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Problem with the HTML supplied by w3.org

From: niccolo capanni <nc@comp.rgu.ac.uk>
Date: Wed, 20 Oct 2004 17:15:16 +0100
To: <www-validator@w3.org>
Cc: "Stuart Watt \(cmssnkw\)" <s.n.k.watt@rgu.ac.uk>
Message-ID: <E1CKJ7x-0001sF-EG@frink.w3.org>


Hello,

I used the W3.org validate to check my page and received a validation for
HTML 4.01 strict.

When I inserted the following code you supplied on my page it did not
validate as strict any more!!

This is due to the border="0" attribute you have attached to the image, it
should be style="border:0".

Hope this helps,

Regards,

Niccolo

  To show your readers that you have taken the care to create an
interoperable Web page, you may display this icon on any page that
validates. Here is the HTML you should use to add this icon to your Web
page: 

    <p>

      <a href="http://validator.w3.org/check?uri=referer"><img border="0"

          src="http://www.w3.org/Icons/valid-html401"

          alt="Valid HTML 4.01!" height="31" width="88"></a>

    </p>




 


This page is not Valid HTML 4.01
<http://www.w3.org/TR/1999/REC-html401-19991224/>  Strict!


Below are the results of attempting to parse this document with an SGML
parser. 

1.	
Line 28, column 72: there is no attribute "BORDER"

	...idator.w3.org/check?uri=referer"><img border="0"

	You have used the attribute named above in your document, but the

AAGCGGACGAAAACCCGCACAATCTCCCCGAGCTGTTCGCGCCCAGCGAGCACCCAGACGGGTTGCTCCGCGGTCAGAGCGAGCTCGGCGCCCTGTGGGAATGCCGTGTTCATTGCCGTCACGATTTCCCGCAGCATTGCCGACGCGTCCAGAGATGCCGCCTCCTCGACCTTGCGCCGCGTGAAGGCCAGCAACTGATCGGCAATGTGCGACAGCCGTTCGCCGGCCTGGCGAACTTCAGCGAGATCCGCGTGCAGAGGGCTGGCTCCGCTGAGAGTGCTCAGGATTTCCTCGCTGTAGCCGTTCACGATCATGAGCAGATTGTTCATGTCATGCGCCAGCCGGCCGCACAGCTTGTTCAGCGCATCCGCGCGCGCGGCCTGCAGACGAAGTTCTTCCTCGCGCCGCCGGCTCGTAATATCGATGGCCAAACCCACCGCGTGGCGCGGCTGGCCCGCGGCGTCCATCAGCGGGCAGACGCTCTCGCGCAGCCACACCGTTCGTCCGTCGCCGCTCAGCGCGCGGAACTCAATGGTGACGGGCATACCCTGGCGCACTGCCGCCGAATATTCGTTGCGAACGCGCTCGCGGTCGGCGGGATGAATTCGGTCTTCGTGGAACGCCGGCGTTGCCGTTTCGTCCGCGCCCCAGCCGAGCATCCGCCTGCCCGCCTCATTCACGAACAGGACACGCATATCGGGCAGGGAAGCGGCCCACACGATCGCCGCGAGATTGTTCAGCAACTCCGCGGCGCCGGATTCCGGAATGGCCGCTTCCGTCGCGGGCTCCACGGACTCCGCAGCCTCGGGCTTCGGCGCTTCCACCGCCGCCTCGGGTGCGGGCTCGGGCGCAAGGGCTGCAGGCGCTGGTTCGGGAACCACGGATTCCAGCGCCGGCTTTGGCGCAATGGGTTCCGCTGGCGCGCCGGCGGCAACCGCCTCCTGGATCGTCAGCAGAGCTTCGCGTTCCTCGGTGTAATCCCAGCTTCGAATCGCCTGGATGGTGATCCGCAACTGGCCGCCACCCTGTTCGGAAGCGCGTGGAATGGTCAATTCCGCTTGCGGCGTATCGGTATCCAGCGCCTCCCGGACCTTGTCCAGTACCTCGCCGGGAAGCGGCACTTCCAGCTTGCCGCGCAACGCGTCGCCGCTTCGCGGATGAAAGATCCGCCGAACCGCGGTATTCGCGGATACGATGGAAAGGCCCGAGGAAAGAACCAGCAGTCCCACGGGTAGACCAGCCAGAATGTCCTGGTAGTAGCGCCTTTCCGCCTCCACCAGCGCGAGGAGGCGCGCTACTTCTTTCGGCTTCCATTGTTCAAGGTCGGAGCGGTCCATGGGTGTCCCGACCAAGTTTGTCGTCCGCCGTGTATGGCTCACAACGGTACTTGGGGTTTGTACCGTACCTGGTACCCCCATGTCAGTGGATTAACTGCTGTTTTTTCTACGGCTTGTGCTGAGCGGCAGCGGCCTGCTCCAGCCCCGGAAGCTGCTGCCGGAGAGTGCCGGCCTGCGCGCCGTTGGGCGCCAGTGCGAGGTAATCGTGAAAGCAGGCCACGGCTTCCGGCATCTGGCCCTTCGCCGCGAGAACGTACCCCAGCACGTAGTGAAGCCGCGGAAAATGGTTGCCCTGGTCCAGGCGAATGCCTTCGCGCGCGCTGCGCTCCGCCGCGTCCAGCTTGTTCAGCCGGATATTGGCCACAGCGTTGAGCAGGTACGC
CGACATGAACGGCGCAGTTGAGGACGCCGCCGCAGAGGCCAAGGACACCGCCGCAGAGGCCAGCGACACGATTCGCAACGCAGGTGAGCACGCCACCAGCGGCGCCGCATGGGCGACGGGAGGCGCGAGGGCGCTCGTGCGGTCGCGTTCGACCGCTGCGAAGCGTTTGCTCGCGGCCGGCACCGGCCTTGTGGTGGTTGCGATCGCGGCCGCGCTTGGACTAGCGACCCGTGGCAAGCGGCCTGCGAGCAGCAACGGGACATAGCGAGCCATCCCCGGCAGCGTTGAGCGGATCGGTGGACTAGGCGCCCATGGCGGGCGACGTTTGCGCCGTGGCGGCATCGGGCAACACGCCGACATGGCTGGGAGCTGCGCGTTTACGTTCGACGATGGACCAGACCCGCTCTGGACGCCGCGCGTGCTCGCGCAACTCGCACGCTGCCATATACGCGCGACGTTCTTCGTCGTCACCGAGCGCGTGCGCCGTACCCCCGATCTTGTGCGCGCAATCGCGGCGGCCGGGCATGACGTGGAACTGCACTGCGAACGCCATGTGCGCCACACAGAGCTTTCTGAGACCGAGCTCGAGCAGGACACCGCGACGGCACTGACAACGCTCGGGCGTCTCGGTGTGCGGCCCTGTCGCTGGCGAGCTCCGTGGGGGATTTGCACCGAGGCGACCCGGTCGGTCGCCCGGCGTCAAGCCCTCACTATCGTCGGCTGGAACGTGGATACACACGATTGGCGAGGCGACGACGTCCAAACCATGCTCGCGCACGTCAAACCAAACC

document type you are using does not support that attribute for this
element. This error is often caused by incorrect use of the "Strict"
document type with a document that uses frames (e.g. you must use the
"Transitional" document type to get the "target" attribute), or by using
vendor proprietary extensions such as "marginheight" (this is usually fixed
by using CSS to achieve the desired effect instead). 

	This error may also result if the element itself is not supported in
the document type you are using, as an undefined element will have no
supported attributes; in this case, see the element-undefined error message
for further information. 

	How to fix: check the spelling and case of the element and
attribute, (Remember XHTML is all lower-case) and/or check that they are
both allowed in the chosen document type, and/or use CSS instead of this
attribute

 

Niccolo Capanni 

Lecturer 

School of Computing 
FACULTY OF DESIGN & TECHNOLOGY 
THE ROBERT GORDON UNIVERSITY 

 





Received on Wednesday, 20 October 2004 16:19:22 GMT

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